. If you, as the minister, need to confront someone concerning his or her destructive behavior, revisit Matthew 5:23-24 and Matthew 18:15-17 before you go. Prepare yourself for the face-to-face meeting. Pray for a pure motive, and then make an appointment with the person. Inform them of why you want to talk. As you talk together, address what the person did and not why you think they did it. What deals with measurable and specific behavior? Why is subjective and tends to question motives. Stay with the what and let the other person confess the motive. Remember that the purpose of confrontation is reconciliation.
. When conflict creates factions, be humble and wise enough to call in an outside consultant or mediator. This is especially true when people are hurting one another or when trust is gone and people are leaving the church.
. Teach your people what the Bible says about resolving conflict. They probably don’t know. Guide them in an in-depth study of biblical conflict resolution and draft some guidelines for the whole church to follow.
. Sometimes legal services and counsel are needed. Know when to seek legal counsel and how to apply it to the conflict at hand.
. Be wise enough to know when to leave. Three indicators can help you determine when this becomes necessary. The first is when your ministry and leadership can no longer be effective. The second is when the conflict is dividing, damaging, or destroying the fellowship of the church. Third, when the mission of the church cannot be fulfilled, leaving may be the right conflict management decision.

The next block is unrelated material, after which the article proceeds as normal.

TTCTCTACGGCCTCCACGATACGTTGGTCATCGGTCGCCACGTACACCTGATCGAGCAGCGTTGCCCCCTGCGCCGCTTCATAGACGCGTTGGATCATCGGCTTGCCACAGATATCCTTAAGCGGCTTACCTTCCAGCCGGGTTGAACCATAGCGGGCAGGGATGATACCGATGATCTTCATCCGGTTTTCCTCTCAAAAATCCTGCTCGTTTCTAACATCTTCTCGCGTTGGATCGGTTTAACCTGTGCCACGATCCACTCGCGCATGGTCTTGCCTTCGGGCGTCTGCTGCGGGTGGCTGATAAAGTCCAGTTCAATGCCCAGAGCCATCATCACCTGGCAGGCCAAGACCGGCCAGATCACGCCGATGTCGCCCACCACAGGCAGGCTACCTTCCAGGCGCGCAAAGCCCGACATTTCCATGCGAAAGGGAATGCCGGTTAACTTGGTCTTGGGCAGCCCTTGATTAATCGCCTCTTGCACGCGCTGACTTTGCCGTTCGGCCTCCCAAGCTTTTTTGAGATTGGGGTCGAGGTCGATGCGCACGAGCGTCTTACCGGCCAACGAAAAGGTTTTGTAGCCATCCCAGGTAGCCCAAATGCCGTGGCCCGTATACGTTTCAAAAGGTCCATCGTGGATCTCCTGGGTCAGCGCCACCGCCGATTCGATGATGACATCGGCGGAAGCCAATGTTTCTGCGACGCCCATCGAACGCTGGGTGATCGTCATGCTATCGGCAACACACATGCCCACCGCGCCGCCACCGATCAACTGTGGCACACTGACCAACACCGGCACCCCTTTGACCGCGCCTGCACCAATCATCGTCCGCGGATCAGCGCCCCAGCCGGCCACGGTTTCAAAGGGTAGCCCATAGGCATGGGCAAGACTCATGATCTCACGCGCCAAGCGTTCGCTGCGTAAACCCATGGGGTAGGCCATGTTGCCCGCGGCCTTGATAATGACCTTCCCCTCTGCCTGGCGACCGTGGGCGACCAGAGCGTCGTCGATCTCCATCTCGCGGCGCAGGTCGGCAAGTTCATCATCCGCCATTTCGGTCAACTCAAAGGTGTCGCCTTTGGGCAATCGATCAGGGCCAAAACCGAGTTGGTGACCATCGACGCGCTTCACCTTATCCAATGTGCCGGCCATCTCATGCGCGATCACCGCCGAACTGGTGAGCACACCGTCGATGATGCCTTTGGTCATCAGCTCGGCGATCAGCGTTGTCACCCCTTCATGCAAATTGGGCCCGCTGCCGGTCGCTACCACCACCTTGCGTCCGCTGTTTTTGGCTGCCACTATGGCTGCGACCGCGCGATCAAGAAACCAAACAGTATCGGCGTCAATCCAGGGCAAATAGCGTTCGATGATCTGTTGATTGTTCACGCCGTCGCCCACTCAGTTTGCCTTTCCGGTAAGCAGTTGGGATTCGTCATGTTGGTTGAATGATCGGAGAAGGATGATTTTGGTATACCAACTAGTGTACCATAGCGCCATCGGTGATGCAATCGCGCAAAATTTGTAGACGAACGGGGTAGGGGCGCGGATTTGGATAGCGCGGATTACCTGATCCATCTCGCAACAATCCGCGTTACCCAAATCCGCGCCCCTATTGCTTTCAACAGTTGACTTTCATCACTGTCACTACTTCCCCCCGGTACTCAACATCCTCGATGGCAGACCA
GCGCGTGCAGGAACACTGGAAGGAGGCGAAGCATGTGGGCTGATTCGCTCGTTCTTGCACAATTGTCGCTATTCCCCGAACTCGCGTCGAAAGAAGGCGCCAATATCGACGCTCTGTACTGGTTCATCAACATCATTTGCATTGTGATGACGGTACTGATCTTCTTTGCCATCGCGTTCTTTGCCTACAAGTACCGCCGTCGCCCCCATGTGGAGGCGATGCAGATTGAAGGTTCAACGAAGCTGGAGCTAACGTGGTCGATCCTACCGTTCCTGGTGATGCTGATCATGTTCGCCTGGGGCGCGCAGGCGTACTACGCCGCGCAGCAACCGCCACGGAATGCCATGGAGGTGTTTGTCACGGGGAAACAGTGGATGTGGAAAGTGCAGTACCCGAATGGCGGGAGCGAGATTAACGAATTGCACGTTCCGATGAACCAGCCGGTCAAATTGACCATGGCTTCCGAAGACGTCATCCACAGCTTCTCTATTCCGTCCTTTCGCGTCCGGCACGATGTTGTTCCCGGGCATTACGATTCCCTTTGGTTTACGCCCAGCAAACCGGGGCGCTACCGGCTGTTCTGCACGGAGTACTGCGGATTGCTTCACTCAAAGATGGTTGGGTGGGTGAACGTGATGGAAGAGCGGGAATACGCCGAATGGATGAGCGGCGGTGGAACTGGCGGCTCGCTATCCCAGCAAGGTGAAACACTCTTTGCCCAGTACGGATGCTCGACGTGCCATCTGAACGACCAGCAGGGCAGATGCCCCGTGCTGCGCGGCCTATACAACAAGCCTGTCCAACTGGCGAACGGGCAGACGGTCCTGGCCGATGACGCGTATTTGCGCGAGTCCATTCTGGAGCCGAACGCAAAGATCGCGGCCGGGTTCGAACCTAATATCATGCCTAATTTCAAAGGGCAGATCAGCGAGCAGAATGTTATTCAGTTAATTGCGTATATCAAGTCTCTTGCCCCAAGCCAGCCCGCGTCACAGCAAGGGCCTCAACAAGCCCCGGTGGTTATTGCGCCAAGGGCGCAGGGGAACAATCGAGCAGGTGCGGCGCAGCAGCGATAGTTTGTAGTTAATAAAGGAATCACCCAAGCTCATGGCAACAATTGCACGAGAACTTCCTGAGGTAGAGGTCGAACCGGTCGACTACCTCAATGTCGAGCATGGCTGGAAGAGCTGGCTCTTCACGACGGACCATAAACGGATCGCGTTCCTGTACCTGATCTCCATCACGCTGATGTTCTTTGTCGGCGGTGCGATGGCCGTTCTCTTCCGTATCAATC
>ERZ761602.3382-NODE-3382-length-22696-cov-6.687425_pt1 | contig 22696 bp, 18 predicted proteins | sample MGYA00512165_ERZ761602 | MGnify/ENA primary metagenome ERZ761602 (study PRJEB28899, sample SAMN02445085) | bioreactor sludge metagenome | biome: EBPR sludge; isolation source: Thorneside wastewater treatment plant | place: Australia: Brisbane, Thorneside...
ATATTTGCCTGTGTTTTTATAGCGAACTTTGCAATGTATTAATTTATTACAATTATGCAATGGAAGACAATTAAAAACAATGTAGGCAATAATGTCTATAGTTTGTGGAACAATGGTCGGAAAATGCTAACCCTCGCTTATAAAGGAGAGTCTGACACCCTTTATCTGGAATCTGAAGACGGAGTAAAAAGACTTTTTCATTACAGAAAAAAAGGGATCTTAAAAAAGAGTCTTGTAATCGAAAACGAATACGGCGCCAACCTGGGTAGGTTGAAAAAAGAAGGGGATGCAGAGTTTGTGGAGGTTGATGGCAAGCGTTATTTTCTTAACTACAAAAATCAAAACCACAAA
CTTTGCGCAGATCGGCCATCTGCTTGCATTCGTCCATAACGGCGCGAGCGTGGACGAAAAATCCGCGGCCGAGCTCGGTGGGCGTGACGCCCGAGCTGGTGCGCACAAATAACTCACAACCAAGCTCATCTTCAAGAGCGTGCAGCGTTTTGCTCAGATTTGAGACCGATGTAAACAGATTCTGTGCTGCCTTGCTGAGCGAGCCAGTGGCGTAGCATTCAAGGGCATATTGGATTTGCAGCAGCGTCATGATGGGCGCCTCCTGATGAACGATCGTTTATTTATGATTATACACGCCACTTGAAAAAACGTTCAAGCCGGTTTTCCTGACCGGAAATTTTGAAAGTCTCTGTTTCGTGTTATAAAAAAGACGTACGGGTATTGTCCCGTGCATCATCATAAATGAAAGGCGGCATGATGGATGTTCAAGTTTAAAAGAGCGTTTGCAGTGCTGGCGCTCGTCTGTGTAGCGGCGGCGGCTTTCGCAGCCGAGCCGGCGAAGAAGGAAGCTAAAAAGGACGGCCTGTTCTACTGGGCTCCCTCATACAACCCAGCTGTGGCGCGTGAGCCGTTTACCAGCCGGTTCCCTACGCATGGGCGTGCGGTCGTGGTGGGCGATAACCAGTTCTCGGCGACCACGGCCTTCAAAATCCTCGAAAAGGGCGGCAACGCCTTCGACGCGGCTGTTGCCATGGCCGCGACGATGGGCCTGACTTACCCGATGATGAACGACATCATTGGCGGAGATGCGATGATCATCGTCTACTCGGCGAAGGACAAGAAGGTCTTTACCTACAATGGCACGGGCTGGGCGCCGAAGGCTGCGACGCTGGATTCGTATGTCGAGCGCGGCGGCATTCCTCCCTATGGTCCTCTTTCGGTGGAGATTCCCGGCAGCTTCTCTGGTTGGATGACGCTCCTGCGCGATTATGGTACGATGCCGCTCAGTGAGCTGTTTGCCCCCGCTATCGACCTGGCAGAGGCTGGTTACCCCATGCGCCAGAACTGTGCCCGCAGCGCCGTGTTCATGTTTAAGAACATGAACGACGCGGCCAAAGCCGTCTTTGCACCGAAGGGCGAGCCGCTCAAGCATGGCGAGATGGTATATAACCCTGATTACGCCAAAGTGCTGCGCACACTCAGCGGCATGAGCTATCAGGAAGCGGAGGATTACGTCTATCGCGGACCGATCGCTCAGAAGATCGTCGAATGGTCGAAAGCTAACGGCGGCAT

There is another side to this issue. A pathologically dysfunctional church can damage your family and you. Don’t stay until you are seriously hurt.
Ministers who continually improve on their conflict management skills usually have longer tenures. They are better able to keep the church focused on kingdom growth. They become the living embodiment of the Beatitude that says, “Blessed are the peacemakers: for they shall be called the children of God” (Matt. 5:9, KJV).